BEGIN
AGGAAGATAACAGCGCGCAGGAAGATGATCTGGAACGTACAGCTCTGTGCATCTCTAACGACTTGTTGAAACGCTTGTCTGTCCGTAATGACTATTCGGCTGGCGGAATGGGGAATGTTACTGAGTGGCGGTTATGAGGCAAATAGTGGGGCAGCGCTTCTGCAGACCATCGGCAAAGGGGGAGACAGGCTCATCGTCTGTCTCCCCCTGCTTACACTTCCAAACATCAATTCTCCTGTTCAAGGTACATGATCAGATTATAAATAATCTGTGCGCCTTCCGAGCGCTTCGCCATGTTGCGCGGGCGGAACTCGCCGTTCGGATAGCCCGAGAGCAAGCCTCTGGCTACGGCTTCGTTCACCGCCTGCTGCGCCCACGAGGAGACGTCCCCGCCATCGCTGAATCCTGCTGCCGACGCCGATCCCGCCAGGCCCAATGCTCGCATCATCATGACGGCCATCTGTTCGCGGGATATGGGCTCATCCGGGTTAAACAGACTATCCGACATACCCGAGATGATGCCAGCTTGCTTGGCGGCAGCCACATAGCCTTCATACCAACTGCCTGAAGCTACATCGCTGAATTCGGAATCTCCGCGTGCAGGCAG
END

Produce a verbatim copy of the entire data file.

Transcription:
AGGAAGATAACAGCGCGCAGGAAGATGATCTGGAACGTACAGCTCTGTGCATCTCTAACGACTTGTTGAAACGCTTGTCTGTCCGTAATGACTATTCGGCTGGCGGAATGGGGAATGTTACTGAGTGGCGGTTATGAGGCAAATAGTGGGGCAGCGCTTCTGCAGACCATCGGCAAAGGGGGAGACAGGCTCATCGTCTGTCTCCCCCTGCTTACACTTCCAAACATCAATTCTCCTGTTCAAGGTACATGATCAGATTATAAATAATCTGTGCGCCTTCCGAGCGCTTCGCCATGTTGCGCGGGCGGAACTCGCCGTTCGGATAGCCCGAGAGCAAGCCTCTGGCTACGGCTTCGTTCACCGCCTGCTGCGCCCACGAGGAGACGTCCCCGCCATCGCTGAATCCTGCTGCCGACGCCGATCCCGCCAGGCCCAATGCTCGCATCATCATGACGGCCATCTGTTCGCGGGATATGGGCTCATCCGGGTTAAACAGACTATCCGACATACCCGAGATGATGCCAGCTTGCTTGGCGGCAGCCACATAGCCTTCATACCAACTGCCTGAAGCTACATCGCTGAATTCGGAATCTCCGCGTGCAGGCAG